Super User is a question and answer site for computer enthusiasts and power users. Join them; it only takes a minute:

Sign up
Here's how it works:
  1. Anybody can ask a question
  2. Anybody can answer
  3. The best answers are voted up and rise to the top

I use ssh on a variety of machines, mainly linux. Accounts on these machines vary in naming scheme: if my name is First Last, then I have accounts: first, flast, last_f, lastf, and sometimes I need to log in as root. For each machine I use, I would like the openssh client to know which account to use when I don't specify on the command line.

So the question is: How do I make ssh server Do The Right Thing when a username is not specified?

share|improve this question
up vote 17 down vote accepted

You can create a config file in your home .ssh directory, which can specify a default user, identity file etc and assign it to an alias which you can use to connect.

For example, you could put this into the ~/.ssh/config file:

Host example
    User first_last
    IdentityFile ~/.ssh/example_rsa
    Port 22
    RSAAuthentication yes
    PubkeyAuthentication yes

Host example2
    User last_first
    # other parameters as needed

Then you can just type ssh example or ssh example2 on the command line to connect.

So you can set one up for each machine you want to connect to, with the relevant user. Then just use the aliases to connect without having to specify a user. You can also use a pattern to match multiple hosts.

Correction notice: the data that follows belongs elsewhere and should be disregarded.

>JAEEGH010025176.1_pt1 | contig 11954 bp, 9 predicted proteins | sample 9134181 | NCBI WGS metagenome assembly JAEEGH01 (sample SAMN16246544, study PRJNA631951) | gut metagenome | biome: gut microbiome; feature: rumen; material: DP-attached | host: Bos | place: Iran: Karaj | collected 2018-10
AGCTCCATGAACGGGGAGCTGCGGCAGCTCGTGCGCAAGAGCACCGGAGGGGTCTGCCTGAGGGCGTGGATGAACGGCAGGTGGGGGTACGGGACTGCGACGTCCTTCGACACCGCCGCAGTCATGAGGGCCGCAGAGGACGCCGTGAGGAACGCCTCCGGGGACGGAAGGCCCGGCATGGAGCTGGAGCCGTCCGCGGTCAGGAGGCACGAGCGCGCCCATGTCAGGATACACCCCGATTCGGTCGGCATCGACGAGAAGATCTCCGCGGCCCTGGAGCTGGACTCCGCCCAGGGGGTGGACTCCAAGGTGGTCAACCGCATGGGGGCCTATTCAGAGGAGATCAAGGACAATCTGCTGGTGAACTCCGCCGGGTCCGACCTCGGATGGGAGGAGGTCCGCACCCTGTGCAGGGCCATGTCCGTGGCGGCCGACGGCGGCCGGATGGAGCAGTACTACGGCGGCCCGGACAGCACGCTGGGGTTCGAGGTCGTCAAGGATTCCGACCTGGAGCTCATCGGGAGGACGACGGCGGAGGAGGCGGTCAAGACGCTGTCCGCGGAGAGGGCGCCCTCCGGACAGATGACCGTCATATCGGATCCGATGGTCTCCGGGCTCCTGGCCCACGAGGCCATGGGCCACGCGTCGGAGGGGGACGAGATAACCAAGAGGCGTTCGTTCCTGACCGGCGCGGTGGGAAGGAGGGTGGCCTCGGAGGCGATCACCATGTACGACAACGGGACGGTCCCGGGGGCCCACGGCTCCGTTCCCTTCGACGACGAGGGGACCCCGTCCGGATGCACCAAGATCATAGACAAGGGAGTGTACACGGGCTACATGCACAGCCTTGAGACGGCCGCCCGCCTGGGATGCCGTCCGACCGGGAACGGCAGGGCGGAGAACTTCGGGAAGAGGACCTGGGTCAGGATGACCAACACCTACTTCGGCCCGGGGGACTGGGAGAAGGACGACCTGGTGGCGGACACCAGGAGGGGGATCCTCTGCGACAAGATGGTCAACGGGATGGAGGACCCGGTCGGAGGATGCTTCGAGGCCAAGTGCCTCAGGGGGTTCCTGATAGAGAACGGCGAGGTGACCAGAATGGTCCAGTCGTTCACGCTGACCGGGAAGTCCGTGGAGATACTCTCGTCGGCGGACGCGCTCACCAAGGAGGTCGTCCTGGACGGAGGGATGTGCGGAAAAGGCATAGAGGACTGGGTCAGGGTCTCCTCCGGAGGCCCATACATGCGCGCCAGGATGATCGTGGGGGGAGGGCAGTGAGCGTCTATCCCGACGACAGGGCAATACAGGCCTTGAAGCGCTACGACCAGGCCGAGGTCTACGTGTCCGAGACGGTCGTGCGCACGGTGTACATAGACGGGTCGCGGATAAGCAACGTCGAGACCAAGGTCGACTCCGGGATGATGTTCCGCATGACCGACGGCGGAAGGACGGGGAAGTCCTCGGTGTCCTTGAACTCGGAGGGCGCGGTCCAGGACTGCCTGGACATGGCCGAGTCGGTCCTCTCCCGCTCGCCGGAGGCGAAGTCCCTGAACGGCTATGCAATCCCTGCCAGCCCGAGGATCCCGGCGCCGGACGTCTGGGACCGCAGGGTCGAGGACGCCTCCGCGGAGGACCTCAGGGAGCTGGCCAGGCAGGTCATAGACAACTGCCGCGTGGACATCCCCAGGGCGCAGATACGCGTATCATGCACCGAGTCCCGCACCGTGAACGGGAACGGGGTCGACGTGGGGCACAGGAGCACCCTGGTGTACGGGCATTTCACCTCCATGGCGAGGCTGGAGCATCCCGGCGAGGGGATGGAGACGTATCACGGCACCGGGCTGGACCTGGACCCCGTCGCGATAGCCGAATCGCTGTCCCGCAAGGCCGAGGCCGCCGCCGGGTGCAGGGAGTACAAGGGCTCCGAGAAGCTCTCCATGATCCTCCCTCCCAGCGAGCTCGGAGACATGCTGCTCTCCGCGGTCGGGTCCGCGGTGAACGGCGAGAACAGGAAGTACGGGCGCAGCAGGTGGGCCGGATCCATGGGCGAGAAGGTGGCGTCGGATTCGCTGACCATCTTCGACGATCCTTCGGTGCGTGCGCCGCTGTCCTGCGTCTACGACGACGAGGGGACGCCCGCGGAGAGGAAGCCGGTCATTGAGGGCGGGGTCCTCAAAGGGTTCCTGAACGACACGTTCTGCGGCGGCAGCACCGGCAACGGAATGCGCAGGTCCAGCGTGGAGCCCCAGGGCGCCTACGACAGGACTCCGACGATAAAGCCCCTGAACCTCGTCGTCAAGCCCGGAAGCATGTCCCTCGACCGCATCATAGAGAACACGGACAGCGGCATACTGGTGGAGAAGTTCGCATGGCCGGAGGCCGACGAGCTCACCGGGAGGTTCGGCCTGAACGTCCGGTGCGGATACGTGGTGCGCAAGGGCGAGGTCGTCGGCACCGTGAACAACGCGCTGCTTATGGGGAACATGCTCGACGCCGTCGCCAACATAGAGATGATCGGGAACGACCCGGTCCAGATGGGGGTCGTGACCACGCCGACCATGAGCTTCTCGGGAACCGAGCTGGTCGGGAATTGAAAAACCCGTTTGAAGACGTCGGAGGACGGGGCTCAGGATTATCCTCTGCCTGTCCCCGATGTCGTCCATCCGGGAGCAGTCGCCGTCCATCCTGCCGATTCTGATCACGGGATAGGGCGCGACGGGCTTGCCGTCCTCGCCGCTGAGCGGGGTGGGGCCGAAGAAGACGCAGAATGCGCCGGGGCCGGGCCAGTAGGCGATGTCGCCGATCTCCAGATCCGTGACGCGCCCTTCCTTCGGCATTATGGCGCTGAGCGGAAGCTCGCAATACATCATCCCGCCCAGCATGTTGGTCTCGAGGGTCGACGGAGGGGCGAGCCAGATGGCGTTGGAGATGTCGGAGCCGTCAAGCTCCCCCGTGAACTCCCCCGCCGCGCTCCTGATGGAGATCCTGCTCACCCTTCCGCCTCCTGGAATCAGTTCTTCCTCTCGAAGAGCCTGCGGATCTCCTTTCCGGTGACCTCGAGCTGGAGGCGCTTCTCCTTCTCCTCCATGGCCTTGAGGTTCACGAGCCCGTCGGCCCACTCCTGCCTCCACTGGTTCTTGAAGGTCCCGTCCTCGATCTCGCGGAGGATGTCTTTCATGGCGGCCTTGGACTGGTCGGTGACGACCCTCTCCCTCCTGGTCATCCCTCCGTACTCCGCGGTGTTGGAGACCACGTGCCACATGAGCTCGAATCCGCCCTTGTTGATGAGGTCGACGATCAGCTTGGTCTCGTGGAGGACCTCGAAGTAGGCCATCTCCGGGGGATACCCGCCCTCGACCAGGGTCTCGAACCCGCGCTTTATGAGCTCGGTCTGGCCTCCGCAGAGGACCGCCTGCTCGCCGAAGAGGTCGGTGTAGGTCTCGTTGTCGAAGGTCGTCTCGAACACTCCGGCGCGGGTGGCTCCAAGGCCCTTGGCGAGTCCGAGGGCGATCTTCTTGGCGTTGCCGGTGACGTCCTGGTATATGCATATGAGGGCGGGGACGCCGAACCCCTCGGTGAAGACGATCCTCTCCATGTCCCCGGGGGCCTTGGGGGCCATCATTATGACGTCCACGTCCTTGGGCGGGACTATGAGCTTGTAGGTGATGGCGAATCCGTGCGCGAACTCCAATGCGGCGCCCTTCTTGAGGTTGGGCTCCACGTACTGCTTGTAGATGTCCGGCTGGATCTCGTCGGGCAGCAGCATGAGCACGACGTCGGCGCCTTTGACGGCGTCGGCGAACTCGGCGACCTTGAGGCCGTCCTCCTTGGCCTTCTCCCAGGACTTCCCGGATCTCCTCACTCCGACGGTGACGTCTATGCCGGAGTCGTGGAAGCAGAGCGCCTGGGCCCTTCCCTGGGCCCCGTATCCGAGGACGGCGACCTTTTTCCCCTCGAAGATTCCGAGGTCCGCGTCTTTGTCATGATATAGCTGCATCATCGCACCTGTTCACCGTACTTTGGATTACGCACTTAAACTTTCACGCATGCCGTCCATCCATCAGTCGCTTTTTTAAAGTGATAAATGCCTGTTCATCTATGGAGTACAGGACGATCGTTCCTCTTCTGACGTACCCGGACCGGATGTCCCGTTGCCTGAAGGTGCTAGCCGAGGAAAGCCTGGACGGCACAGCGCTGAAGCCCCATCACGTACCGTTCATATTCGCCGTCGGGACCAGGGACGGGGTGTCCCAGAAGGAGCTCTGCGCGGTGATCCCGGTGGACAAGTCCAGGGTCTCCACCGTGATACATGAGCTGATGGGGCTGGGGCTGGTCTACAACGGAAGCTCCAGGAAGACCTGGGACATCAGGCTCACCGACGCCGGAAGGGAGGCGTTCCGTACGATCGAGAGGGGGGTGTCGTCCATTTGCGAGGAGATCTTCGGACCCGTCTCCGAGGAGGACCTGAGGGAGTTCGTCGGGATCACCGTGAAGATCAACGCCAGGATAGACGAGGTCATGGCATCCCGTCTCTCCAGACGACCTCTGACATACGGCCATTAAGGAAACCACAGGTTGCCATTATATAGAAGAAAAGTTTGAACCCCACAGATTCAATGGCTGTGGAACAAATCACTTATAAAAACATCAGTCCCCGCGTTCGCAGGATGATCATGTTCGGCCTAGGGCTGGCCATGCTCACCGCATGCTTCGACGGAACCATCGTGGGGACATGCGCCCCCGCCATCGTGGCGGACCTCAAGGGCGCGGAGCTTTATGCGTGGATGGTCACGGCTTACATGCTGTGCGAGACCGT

There's more information, and details of what you can specify in a config file in the ssh_config man page.

share|improve this answer
Absolutely, you can specify as many as you want in the same .config file. I have over 20 in mine with no issues. I just leave a space between each distinct Host, which probably isn't required, but makes it more readable. – Rich Adams Nov 3 '09 at 14:06
Shouldn't it be config file? Without dot at the beginning? – danadam Nov 3 '09 at 14:21
@rich was trying to get you to show another site in your example; hope you don't mind me going ahead and throwing it in. – quack quixote Nov 3 '09 at 14:57
Indenting everything but lines that contain "Host foo" greatly helps the maintainability cause. – innaM Nov 3 '09 at 16:42
@CristianCiupitu: Considering the is a Linux question, I'd hardly call the OpenBSD's man page the official one. There are options in Linux's ssh (e.g., GSSAPIKeyExchange) that aren't available in the BSD version. – Dennis Mar 30 '14 at 15:15

According to Rich Adam's answer I found out for PuTTY where it stores its settings.

It's all stored in a registry tree, you'll find it under HKEY_CURRENT_USER\Software\SimonTatham (Simon Tatham is the developer of PuTTY).
There you can see how a host is defined.

share|improve this answer

You must log in to answer this question.

Not the answer you're looking for? Browse other questions tagged .